Strategic Planning Process Explain the Basic Steps Essay
Excerpt from Essay :
Strategic Planning Process
Explain the basic steps in the planning process
The steps included in designing a strategic plan are portrayed underneath. Although the process may appear rational and systematic, it is regularly iterative and evolves considerably over time. Furthermore, it is subject to political pressure and will be changed likewise. Some key planning efforts may not include all the steps depicted. The components and process depicted in the following segment must be altered depending on the context.
In a strategic planning process, the first step is to address the aspects relating to current organizational situation and the factors required for the success of the next steps. This includes the examination of the project's history and evolving contexts (both external and internal). Responses to the organizational priorities include attention to strengths and shortcomings and determine how to benefit from strengths (Sinofsky & Iansiti, 2010).
The next phase in the process is to identify the destiny of the organization. Since the identified vision is tied to the organizational values, it is fundamental for this step to maximize the efforts of the persons involved in the attaining the vision. For organizations and projects, the vision is later transformed into a vision statement: an expansive, far-reaching proclamation of the purpose behind the organization or program. Organizations may not have mission statements because they are likely to have various intentions. Assuming that organizations cannot design their mission statements to encompass different objectives, the organizers may articulate different mission statements reflecting the distinct objectives (Covello & Hazelgren, 2009).
The next step is the expression of objectives. The desired well-being of the community, organization, or program, objectives will be used to demonstrate the future direction of the organization or program. An illustration of the stated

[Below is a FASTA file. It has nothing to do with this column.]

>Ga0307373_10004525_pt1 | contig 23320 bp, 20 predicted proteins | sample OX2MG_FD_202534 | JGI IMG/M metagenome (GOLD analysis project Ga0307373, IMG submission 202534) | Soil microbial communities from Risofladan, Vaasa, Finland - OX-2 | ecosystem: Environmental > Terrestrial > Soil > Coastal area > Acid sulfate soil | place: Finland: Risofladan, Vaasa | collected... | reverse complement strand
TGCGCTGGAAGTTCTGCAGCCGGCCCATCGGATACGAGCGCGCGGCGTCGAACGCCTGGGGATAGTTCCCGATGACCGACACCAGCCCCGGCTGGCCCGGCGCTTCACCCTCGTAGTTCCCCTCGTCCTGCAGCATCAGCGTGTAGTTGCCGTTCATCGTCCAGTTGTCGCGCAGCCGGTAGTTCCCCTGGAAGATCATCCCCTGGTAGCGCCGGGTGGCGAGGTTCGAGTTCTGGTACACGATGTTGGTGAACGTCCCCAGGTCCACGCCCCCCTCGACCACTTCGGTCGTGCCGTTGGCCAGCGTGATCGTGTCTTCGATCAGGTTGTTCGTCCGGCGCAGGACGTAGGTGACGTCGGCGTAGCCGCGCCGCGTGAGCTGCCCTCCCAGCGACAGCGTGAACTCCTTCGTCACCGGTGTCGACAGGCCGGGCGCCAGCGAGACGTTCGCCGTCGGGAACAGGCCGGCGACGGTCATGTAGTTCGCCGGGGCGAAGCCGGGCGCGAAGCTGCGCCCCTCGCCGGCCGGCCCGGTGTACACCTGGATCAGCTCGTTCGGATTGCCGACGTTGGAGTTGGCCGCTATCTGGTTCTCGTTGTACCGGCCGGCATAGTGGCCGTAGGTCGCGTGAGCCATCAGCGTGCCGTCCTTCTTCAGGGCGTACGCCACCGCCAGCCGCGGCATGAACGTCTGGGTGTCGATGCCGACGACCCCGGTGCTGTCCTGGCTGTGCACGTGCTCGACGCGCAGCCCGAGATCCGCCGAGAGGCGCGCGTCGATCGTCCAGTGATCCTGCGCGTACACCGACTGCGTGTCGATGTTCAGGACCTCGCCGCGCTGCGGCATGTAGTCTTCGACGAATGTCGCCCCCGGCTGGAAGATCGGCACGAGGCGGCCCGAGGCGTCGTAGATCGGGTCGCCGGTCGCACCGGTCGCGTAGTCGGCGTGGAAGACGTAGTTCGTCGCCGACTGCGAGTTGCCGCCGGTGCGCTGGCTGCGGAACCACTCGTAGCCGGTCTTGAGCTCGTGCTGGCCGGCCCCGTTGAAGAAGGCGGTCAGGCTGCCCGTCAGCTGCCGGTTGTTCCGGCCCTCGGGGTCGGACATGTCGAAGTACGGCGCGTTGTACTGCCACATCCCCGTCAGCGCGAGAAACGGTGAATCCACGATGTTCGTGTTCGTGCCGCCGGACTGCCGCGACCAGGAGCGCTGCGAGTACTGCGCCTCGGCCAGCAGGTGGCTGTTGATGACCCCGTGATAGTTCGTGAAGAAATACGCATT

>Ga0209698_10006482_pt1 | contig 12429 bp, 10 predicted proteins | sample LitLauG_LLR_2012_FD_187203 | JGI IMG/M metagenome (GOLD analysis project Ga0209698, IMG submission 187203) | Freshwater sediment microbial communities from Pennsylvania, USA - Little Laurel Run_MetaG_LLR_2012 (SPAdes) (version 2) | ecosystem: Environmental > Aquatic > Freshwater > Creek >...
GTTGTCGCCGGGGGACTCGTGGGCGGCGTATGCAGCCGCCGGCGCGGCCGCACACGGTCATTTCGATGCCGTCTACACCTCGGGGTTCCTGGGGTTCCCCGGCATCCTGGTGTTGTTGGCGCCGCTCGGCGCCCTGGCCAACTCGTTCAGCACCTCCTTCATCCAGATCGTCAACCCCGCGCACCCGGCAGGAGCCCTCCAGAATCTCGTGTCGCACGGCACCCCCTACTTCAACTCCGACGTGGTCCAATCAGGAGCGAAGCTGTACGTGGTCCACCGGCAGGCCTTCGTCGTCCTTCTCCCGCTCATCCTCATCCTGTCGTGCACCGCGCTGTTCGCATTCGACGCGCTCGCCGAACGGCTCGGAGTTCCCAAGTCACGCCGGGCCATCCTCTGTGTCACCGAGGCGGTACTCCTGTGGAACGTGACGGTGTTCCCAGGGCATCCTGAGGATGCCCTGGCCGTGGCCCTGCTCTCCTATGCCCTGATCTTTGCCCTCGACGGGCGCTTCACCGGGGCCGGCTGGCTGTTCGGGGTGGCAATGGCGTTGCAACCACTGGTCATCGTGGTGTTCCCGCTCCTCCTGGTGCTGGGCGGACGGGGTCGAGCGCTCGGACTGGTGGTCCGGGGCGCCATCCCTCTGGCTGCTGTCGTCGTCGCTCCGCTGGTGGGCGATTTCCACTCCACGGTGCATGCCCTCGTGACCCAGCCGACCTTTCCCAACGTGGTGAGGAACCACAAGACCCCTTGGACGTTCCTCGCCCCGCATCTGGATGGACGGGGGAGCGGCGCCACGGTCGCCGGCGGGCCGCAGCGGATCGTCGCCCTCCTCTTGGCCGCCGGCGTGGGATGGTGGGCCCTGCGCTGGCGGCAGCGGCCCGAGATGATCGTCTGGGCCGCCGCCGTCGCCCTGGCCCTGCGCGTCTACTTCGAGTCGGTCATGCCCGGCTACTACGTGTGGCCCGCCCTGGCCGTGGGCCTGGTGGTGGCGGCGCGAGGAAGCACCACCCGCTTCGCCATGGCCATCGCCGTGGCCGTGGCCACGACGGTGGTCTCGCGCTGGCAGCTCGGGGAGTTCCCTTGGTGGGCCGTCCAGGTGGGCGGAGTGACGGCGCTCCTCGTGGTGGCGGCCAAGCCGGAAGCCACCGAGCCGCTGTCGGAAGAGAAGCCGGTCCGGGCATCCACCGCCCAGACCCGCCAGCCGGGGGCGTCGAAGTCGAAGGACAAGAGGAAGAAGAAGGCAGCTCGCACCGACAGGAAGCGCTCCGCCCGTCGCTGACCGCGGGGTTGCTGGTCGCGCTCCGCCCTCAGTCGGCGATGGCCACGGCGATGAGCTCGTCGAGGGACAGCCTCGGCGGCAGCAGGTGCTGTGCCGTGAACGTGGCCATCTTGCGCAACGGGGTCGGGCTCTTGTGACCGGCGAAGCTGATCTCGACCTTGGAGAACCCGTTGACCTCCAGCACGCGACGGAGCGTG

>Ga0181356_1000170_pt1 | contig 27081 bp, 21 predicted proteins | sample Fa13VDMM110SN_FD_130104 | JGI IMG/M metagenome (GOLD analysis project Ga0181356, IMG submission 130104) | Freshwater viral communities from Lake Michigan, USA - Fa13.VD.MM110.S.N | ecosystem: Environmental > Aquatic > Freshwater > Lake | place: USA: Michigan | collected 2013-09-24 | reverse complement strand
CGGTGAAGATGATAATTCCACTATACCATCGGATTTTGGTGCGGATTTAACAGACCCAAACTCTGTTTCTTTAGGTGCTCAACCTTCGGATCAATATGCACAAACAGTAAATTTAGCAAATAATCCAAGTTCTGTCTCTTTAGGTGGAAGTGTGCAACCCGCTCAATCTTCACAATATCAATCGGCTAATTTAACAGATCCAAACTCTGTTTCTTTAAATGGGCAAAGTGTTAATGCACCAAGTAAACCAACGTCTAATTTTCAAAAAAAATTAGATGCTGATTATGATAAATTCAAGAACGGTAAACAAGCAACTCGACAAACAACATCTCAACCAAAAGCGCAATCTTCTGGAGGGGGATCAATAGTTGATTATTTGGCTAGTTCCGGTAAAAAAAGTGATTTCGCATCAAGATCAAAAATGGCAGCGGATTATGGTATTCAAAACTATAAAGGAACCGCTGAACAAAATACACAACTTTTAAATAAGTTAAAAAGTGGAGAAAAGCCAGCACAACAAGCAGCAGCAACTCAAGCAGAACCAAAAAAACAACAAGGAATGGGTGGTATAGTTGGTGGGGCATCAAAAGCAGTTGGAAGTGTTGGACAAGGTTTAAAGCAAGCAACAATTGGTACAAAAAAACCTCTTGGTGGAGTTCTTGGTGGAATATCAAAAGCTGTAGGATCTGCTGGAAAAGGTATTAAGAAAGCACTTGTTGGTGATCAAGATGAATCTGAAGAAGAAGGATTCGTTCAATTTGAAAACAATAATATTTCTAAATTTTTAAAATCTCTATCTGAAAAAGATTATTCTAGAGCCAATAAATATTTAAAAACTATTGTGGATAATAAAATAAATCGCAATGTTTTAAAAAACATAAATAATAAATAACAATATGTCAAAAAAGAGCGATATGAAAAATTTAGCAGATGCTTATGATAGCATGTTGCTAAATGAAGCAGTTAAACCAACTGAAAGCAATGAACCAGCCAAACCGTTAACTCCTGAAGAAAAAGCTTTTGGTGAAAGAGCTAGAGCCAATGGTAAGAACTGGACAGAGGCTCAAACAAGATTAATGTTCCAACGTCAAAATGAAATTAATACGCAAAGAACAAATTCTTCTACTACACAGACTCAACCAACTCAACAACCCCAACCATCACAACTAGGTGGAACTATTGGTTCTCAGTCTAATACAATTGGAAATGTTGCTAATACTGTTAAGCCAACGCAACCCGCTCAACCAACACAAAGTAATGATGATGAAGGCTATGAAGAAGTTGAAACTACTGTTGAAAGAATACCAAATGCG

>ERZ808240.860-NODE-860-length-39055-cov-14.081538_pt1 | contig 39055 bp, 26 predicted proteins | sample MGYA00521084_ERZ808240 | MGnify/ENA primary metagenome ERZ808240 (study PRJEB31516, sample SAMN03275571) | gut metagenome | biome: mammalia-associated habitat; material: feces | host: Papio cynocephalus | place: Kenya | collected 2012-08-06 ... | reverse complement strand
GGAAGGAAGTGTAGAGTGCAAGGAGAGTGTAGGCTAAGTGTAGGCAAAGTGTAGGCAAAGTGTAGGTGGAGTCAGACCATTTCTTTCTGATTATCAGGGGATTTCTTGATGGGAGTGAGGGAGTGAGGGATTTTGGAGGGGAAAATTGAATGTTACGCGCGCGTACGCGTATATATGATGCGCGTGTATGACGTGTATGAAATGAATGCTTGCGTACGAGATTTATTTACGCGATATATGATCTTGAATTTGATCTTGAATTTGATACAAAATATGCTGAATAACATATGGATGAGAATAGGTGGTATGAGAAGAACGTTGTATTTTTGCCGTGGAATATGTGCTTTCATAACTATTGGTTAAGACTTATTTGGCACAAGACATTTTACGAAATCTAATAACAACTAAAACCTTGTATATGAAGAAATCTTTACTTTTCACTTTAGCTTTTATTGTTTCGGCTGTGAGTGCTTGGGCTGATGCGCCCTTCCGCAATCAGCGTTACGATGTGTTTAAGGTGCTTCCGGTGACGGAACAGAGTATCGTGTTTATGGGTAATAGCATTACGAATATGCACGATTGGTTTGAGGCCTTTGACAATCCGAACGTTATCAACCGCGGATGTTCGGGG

objective is that all households must be healthy by the year 2020.
After determining goals and articulating the vision, organizers should address method of arriving at their objectives. This step includes articulating strategies for accomplishing results. Methodologies might as well reflect the strengths and shortcomings of the element engaged in planning. For instance, an extremely small organization must know that its size is likely to be both a shortcoming and strength. The size might constrain it to approaches that do not require extensive human resource commitments, but permit it to utilize methodologies demanding quick spread of data all around the association. Recognizing the relative strengths and shortcomings is helpful in recognizing promising techniques (Sinofsky & Iansiti, 2010).
The development of organizational system should incorporate attention of strategies for measuring goals. Some strategic planning processes may include this phase while others leave it to be addressed in a different procedure. Tending to goal measurement includes articulation of targets, pointers, and benchmarks. Targets are the transient conditions required to attain desired conditions of organizational success. Pointers are quantifiable measures of advancement; they give numeric appraisal of the intended well-being conditions. Benchmarks refer to performance level targets communicated in measurable timelines and terms against which genuine achievement is measured.
Steps in the decision-making process
Most managers and small business owners make decisions daily, tending to everything from regular operational issues to long-range strategic planning. The decision-making procedure of a director could be broken down into six notable steps. Although every step might be examined at length, administrators regularly go through all the steps rapidly when making decisions. Comprehension of the decision making process can improve the effectiveness of decision-making (Sinofsky & Iansiti, 2010).
In this process, the first step is to realize that there is a decision to be made. They cannot be made arbitrarily since they result from efforts to address specified problems,…
Sources Used in Documents:
Covello, J.A., & Hazelgren, B.J. (2009). The complete book of business plans: Simple steps to writing powerful business plans. Naperville, Ill: Sourcebooks
Leleur, S. (2012). Complex strategic choices: Applying systemic planning for strategic decision making. London: Springer
Sinofsky, S., & Iansiti, M. (2010). One strategy: Organization, planning, and decision making. Hoboken, N.J: Wiley
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